On May 9, 2008, at 3:56 PM, Mike Slater wrote: It was nice to run into you yesterday. Here are the hirsutula pics I took Last Sunday afternoon at Goathill serpentine Barrens, Southern Chester Co.
Kim Reply: Thank you for the clear pictures. I have just looked up (again) Viola Brainerd Baird’s book that says that V. hirsutula has clavate hairs on the inside of the lateral petals. But Harvey Ballard’s treatment of Violas in the new second edition of The Plants of Pennsylvania says that the hairs are long and thread-like and on all three lower petals. The former reference says that the plants are glabrous everywhere except for the upper leaf surface, but look at the peduncles in your pictures. Hmm. I hope that my close-up pictures at Middle Creek show the hairs on the lowest petal but usually they don’t show up clearly unless the flower is pulled apart.
MS: Interesting, I wonder who looked at the hairs most closely? The hairs in my pic are definitely clavate and as you say the hairy peduncle is obvious too.
The only other blue violet that was in bloom at Goat Hill was V. sagittata var. ovata. There were some leaves that looked like V. sororia near the creek which was several hundred yards away. V. hirsutula and V. sagittata were up on the dry serpentine hillside under some scattered Pinus rigida.
Viola sagittata var. ovata, very hairy everywhere and V. hirsutula growing in close proximity, just as they are at Middle Creek???
Yes they were growing within five feet of each other.
alabamaplants.com excellent site: Flowering – March – May. Habitat – Meadows, clearings, disturbed sites. Typically in drier locations. Origin – Native to North America. This attractive little species (V. sagittata ssp. ovata) can be found only in the mountainous region of Northeastern Alabama. The plant can be identified by its pubescent, lance-elliptic leaves (which are truncate to cordate at the base), its pubescent peduncles (which are longer than the leaves), and its blue flowers (which have bearded lateral petals). The petioles of the leaves at anthesis are shorter than or barely equaling the blades of the leaves. The stipules of the leaves are linear or sometimes fimbriate. The blades of the leaves have a few larger marginal teeth near the base. This arrow shape (sagittate) is more pronounced in other varieties of the species. The varietal name ovata derives from the Latin “ovat” meaning “egg-shaped” referring to the more egg-shaped leaves of this variety. A synonym for this species is Viola fimbriatula Smith.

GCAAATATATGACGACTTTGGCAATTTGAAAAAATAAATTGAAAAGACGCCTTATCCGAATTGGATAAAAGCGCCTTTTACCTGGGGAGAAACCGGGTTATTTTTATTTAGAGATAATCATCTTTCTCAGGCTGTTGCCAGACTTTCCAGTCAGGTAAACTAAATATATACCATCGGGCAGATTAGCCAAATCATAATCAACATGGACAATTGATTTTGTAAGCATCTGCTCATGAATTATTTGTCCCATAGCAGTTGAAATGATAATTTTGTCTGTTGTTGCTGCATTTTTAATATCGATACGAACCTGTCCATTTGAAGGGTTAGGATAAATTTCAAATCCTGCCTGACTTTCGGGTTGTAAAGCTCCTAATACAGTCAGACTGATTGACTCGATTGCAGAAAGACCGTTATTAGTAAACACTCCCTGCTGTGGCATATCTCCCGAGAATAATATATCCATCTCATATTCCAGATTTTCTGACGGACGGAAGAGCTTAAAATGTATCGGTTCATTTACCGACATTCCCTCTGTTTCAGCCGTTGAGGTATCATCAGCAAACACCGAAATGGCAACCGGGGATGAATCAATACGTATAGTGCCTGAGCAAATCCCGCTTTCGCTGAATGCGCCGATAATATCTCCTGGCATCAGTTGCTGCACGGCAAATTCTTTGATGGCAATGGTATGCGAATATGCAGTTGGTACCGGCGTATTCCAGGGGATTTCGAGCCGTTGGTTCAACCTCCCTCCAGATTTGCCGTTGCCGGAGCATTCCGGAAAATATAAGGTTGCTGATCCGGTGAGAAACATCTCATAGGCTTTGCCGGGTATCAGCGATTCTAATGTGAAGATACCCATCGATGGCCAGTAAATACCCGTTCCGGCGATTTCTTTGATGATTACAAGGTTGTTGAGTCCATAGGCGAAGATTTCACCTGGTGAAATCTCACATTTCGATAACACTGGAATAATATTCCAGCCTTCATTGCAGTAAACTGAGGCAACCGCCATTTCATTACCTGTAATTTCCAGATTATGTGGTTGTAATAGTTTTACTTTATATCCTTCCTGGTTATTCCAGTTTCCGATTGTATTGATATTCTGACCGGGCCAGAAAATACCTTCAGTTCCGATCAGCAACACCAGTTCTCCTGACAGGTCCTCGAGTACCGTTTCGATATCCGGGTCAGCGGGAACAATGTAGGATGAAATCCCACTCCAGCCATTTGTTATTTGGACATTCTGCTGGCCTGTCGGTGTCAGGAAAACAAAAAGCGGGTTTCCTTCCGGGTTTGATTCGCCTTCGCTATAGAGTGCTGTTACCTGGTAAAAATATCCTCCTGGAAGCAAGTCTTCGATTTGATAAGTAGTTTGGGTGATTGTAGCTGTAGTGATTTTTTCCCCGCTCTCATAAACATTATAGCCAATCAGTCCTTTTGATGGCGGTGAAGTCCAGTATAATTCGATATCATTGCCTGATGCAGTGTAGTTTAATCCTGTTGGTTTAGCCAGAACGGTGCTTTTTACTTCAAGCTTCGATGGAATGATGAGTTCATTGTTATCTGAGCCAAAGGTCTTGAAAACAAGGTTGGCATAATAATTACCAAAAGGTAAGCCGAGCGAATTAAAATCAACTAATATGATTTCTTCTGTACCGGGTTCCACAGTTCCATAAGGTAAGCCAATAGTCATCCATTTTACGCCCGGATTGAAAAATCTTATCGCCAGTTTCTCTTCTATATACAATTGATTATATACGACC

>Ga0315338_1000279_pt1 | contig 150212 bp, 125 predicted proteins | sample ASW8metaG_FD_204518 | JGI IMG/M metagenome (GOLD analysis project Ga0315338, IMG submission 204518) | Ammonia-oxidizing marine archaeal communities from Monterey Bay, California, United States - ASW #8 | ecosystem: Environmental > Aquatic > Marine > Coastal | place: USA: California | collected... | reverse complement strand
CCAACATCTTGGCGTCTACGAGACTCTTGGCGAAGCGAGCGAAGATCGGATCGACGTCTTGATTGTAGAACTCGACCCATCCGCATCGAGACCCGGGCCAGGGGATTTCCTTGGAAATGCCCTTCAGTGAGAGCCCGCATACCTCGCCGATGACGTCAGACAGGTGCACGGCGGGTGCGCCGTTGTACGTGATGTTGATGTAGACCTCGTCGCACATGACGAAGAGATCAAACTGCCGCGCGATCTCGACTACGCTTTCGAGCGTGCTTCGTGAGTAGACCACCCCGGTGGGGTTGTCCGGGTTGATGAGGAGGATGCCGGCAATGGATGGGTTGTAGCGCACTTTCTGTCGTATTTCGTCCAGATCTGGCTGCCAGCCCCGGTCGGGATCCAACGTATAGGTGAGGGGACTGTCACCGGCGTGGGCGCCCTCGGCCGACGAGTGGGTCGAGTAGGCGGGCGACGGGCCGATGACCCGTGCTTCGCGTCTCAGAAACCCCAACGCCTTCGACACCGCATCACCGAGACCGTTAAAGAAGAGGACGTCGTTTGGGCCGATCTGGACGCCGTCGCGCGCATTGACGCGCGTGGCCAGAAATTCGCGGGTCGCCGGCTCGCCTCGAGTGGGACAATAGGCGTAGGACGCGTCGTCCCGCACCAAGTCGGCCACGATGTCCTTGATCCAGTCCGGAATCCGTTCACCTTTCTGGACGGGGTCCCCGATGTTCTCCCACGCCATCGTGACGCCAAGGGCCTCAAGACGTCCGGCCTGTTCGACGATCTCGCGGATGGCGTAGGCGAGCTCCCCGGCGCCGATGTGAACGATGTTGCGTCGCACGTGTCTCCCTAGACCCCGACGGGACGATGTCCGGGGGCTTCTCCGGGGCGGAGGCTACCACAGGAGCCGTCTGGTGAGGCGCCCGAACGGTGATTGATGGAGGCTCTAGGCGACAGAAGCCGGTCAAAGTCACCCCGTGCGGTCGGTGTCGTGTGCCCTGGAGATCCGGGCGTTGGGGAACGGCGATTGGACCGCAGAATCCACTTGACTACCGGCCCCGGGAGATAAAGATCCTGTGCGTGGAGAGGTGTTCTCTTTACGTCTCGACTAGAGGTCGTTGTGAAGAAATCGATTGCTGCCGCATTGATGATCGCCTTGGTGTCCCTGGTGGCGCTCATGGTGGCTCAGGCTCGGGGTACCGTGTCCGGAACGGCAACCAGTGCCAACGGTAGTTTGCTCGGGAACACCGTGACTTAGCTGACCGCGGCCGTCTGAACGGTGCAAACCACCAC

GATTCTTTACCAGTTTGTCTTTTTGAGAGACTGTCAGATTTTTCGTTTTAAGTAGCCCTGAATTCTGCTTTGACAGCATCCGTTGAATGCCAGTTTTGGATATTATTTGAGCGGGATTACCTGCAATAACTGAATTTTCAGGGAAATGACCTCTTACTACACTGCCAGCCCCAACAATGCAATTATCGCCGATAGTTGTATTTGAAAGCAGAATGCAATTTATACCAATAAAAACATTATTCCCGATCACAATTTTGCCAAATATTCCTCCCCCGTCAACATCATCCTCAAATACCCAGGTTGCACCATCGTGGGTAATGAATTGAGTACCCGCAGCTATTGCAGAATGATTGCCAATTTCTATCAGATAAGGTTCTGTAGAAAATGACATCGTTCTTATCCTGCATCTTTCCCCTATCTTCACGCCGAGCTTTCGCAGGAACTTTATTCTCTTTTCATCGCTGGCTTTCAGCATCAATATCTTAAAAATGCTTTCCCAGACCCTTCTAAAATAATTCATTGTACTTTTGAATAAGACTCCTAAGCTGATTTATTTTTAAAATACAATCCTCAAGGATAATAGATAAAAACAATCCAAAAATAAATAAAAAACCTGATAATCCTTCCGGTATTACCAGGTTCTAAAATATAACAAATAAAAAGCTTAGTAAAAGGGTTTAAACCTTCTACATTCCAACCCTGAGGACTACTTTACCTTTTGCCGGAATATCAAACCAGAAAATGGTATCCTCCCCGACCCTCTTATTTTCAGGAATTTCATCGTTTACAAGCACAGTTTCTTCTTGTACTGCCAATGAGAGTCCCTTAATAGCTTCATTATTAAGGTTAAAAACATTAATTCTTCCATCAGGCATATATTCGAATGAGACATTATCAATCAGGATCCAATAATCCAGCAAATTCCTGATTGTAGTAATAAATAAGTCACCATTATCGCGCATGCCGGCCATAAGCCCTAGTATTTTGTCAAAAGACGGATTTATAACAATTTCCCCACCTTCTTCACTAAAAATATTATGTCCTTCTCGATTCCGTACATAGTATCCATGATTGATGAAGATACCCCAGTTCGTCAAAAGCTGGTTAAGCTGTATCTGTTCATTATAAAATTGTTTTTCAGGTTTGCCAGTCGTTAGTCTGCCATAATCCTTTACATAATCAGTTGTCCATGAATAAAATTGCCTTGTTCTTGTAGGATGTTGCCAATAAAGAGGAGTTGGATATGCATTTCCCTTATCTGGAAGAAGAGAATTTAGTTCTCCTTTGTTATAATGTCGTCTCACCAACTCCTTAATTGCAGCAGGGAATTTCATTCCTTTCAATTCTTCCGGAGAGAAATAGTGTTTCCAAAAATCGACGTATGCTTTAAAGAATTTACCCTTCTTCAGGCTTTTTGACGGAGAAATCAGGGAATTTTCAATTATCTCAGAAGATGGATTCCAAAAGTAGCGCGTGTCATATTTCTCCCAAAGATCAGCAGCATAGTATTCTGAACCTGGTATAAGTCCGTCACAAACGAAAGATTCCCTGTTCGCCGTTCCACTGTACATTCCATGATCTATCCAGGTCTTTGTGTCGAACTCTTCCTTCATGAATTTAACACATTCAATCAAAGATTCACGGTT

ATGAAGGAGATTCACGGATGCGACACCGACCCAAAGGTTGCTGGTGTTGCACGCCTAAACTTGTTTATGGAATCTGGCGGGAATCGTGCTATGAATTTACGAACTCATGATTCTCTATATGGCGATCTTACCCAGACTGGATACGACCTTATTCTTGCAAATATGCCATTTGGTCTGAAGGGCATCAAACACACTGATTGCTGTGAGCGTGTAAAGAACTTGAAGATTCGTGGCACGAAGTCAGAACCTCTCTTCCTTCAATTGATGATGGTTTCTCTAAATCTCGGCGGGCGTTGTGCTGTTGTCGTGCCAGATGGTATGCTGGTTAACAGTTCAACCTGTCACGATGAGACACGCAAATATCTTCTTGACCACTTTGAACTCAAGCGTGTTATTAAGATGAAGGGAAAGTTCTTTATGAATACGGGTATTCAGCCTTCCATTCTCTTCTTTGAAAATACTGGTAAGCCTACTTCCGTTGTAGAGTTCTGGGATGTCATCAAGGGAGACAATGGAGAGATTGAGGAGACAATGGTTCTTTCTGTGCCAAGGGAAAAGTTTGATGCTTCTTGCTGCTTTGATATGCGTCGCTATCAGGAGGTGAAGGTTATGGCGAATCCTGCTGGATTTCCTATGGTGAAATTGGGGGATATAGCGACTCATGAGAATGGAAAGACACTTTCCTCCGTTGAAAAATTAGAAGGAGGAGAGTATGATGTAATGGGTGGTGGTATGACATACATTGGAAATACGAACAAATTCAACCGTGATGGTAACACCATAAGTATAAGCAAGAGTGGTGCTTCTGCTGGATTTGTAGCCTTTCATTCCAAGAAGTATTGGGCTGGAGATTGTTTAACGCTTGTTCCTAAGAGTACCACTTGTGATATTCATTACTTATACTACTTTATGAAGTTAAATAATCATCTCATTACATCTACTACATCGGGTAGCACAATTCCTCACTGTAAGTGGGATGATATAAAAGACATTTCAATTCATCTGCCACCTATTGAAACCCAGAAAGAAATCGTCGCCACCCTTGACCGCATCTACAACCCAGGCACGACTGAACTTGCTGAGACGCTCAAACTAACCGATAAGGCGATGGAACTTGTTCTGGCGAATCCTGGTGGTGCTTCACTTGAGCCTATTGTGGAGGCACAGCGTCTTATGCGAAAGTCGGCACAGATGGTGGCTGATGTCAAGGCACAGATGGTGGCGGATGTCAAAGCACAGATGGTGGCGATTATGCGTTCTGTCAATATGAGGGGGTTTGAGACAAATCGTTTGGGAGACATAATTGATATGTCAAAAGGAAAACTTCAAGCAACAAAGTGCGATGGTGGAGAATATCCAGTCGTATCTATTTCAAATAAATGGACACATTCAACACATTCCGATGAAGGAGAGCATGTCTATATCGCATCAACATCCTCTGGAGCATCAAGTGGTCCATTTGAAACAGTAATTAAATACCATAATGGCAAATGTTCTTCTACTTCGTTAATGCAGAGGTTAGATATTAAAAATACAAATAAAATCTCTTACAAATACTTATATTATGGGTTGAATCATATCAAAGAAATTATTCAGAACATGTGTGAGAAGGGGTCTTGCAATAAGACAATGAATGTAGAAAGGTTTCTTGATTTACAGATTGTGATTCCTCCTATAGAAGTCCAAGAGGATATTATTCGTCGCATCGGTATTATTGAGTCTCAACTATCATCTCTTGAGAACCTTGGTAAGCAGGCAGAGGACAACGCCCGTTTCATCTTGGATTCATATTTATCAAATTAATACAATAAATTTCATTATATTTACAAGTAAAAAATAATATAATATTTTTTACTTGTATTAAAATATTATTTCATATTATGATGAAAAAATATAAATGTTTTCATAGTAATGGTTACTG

Reference: www.npwrc.usgs.gov USGS Butterflies of America
Differences between V. villosa and V. sagittata ssp. ovata:
- leaf colour
- leaf shape
- leaf position/orientation
- plants solitary
- long thin tapering hairs on inside of lateral and lowest petal cf. clavate